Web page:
Then there are the international embarrassments. For years now, countries have been adding ethanol to petrol because it’s green. Except, a new study says it isn’t. And the result isn’t even close, sums up Green Car Reports:
Funded in part by the National Wildlife Federation and U.S. Department of Energy, the study found that ethanol is at least 24% more carbon-intensive than gasoline due to emissions from land use and changes to corn growth, as well as the emissions from production and combustion that come with any liquid carbon-based fuel.
Oops. Not that this will deter the rollout from E5 to E10 in the UK…
But the worst news of all does come from the UK, with the price of a pint soaring because of energy costs. And this is after the incredibly ironic CO2 shortage, which threatened beer supplies in 2020 and 2021.
The green solutions to our energy troubles are looking a little shaky too. As you’d expect in an electrified economy, a lack of electricity causes problems. If only policy-makers would’ve expected it too.
California electric car owners were encouraged to charge their cars at off-peak hours and to sign up to Flex Alerts which would help them voluntarily reduce energy consumption at key times. “Now is the perfect time to do a load of laundry,” the state’s Flex Alert Twitter account helpfully pointed out at one point…
Over at the EU, a battle broke out over whether nuclear and gas were to be considered green under the aptly named EU Taxonomy for Sustainable Activities.
Is that Tax-on-me or Tax-on-the-economy?
I don’t know, but at least they’re pro-gas, unlike the UK government…
The Financial Times highlights just how EU energy and foreign policy is intertwined, and how desperate the Europeans are these days: “EU regulators halt probe into Qatar gas contracts” and “Move comes amid concerns that supply from Russia to Europe could be disrupted”. They’ll be shipping Calais’ campers to American cotton farms next. Then again, perhaps it’s because the World Cup is coming up.
The UK’s electric car owners might soon complain of similar bait and switch tactics to the smart meter believers. The many enticing incentives that make electric cars a viable purchase are looking a little vulnerable. “Pay-per-mile road charging ‘threatens electric car sales’” and “How electric cars could blow an £8bn hole in Britain’s finances” reports the Telegraph. It turns out that having roads is more important than the transition to electric cars… to some politicians.
Perhaps this explains the boom in electric SUVs. Underfunded roads because of electric incentives might require a 4WD to navigate soon.
It reminds you of the solar subsidy debacle. The Guardian reported that “Home solar panel installations fall by 94% as subsidies cut” and “Labour accuses UK government of ‘actively dismantling’ solar power industry”. But here’s the highlight:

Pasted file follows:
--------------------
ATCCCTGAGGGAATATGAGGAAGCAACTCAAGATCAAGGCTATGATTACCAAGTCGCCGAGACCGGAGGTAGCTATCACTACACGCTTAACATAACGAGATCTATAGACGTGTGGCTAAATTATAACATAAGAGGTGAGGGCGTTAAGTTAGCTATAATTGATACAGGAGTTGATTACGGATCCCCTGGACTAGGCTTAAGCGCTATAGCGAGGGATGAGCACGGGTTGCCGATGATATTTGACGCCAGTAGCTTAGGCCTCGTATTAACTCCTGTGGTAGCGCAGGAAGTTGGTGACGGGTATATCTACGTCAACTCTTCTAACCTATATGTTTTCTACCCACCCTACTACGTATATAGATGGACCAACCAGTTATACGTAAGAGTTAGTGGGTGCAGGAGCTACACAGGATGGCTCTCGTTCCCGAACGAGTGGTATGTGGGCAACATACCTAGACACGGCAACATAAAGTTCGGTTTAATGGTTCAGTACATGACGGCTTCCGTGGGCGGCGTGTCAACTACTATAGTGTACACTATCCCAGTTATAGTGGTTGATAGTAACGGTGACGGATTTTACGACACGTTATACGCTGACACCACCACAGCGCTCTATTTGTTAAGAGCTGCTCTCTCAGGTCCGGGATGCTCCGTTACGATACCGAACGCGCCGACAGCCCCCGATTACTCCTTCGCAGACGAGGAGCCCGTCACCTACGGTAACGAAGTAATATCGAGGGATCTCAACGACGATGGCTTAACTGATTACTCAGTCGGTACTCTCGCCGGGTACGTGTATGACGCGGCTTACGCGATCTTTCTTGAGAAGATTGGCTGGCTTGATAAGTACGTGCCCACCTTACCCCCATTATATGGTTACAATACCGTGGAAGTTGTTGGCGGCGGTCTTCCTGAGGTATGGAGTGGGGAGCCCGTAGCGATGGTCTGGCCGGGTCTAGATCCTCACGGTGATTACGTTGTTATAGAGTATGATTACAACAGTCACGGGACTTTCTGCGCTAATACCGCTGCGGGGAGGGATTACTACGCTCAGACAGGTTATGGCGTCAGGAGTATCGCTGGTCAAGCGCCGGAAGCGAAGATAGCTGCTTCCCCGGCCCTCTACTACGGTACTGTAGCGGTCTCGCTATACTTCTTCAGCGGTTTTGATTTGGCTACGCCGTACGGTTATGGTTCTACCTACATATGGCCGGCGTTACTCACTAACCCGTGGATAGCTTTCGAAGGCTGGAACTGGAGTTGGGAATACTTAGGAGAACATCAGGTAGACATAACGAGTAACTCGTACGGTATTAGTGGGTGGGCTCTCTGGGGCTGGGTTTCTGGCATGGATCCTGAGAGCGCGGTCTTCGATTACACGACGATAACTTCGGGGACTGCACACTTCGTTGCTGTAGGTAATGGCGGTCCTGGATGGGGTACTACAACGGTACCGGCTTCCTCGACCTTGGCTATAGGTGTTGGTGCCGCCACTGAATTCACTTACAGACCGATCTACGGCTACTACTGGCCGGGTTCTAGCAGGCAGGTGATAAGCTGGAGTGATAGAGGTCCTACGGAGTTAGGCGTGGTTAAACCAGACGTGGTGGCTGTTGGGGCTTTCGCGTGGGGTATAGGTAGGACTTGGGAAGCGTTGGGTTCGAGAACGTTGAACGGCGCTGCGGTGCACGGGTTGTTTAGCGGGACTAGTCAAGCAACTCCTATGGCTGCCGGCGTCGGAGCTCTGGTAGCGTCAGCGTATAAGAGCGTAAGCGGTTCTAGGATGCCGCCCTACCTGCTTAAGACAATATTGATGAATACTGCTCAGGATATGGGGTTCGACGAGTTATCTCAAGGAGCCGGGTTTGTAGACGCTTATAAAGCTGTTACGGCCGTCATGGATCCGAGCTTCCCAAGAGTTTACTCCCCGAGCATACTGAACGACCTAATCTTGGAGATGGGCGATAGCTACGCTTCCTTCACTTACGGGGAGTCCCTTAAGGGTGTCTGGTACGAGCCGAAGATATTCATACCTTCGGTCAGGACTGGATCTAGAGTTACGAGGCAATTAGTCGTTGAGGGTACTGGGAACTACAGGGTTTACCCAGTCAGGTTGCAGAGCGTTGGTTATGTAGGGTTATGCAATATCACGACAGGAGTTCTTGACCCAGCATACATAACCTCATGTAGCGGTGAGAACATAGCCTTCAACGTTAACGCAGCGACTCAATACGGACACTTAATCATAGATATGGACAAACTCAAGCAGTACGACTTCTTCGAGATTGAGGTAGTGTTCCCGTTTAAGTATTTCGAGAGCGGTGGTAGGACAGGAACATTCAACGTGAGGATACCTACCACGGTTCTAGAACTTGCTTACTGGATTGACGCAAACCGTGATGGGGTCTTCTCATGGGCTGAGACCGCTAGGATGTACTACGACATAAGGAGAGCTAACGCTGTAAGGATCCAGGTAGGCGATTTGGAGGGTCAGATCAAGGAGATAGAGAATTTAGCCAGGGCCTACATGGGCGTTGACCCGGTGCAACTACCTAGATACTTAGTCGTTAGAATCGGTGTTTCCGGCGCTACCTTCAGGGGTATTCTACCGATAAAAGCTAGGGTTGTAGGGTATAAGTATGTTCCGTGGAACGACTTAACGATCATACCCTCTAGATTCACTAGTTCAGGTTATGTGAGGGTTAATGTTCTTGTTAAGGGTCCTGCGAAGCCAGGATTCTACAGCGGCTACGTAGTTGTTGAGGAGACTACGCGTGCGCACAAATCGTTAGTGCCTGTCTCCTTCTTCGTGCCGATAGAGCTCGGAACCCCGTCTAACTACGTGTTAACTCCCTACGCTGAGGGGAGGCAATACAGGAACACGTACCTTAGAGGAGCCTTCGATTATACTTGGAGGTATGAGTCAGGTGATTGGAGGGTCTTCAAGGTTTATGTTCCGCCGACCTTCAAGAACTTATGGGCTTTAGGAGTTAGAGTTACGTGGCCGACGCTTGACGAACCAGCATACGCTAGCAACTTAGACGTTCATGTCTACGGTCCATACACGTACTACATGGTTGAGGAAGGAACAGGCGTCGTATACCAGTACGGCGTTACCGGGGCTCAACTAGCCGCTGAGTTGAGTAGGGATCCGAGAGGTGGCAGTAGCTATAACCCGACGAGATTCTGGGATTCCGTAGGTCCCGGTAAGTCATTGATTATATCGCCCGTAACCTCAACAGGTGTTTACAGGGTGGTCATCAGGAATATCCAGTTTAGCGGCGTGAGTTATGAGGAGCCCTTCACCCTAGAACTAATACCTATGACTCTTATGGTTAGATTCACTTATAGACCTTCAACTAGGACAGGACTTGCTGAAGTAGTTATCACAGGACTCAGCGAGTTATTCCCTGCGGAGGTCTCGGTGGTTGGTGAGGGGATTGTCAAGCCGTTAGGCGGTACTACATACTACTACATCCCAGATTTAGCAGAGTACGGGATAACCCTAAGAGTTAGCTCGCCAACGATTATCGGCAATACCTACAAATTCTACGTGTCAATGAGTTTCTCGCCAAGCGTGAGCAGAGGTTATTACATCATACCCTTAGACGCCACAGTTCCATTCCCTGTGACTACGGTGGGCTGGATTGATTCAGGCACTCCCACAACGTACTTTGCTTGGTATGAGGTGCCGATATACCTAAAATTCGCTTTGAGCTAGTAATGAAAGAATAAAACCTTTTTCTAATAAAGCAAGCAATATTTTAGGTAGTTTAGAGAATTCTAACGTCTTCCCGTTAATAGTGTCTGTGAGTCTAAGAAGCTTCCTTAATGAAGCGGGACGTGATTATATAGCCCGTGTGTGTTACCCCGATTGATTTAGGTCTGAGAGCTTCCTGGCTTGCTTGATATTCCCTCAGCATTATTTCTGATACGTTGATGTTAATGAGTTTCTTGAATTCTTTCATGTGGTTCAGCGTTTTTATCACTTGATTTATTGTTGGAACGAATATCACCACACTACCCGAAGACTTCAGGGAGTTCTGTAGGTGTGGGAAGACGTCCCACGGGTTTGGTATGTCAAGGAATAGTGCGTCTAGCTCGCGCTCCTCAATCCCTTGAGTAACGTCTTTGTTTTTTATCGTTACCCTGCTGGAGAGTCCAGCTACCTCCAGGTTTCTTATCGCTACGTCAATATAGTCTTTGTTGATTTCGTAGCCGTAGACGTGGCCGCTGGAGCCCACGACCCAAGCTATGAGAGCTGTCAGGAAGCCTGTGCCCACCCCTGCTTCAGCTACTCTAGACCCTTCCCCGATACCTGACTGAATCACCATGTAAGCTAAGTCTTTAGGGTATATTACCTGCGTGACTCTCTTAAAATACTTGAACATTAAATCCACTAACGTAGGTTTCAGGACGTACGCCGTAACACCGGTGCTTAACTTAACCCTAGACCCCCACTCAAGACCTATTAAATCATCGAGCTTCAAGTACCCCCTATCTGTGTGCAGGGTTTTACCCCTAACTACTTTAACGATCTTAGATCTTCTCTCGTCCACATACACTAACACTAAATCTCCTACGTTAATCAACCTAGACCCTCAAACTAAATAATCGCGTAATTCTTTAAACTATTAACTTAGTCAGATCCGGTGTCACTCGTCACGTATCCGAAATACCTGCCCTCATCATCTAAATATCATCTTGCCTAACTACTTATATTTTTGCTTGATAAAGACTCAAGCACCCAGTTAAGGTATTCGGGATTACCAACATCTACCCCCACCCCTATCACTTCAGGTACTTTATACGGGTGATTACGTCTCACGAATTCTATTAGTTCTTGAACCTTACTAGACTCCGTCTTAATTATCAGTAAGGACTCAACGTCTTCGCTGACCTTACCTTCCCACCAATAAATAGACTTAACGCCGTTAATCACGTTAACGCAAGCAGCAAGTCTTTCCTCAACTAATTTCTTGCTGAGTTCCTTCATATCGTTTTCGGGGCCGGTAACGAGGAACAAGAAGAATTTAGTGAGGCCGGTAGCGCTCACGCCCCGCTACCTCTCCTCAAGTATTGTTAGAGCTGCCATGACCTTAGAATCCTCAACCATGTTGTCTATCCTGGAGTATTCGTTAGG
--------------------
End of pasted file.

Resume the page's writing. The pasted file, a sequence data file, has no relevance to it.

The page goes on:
Renewable energy developers and green groups had hoped ministers would replace the scheme with another incentive system to avoid dashing the sector’s momentum and accelerating job losses in the industry.
Instead, officials confirmed that new solar pv installations would be expected to give their unused clean power to energy companies for free until a new scheme is set up. A spokesman for the government said new proposals will be unveiled in the coming days.
So there you have it, the government unlocked what might be the most important discovery in human history since burning coal: a source of free energy itself! (Your wallet.)
But at least the transition to electric cars won’t burn down people’s homes, as the Australian home insulation initiative did. Oh, wait… it has?
Now you might say nobody saw all this coming. But back in 2015, you could’ve read this from the Centre for Policy Studies:
In a new report Central Planning with Market Features: how renewable subsidies destroyed the UK electricity market, published by the Centre for Policy Studies on Wednesday 18 March, Rupert Darwall shows that recent energy policy represents the biggest expansion of state power since the nationalisations of the 1940s and 1950s – and is on course to be the most expensive domestic policy disaster in modern British history.
Let’s just say that some of the dot-points that follow have been prescient…
The good news is that governments sometimes U-turn on their promises. “Six North Sea oil and gas fields are set to be given the green light this year […] as Cabinet figures push back against “insane” demands to go further on net zero,” reports the Telegraph. But it seems some parts of the cabinet are insane, given the split…
Having driven us insane with their energy policies, it’s nice of them to join us.
Editor, Fortune & Freedom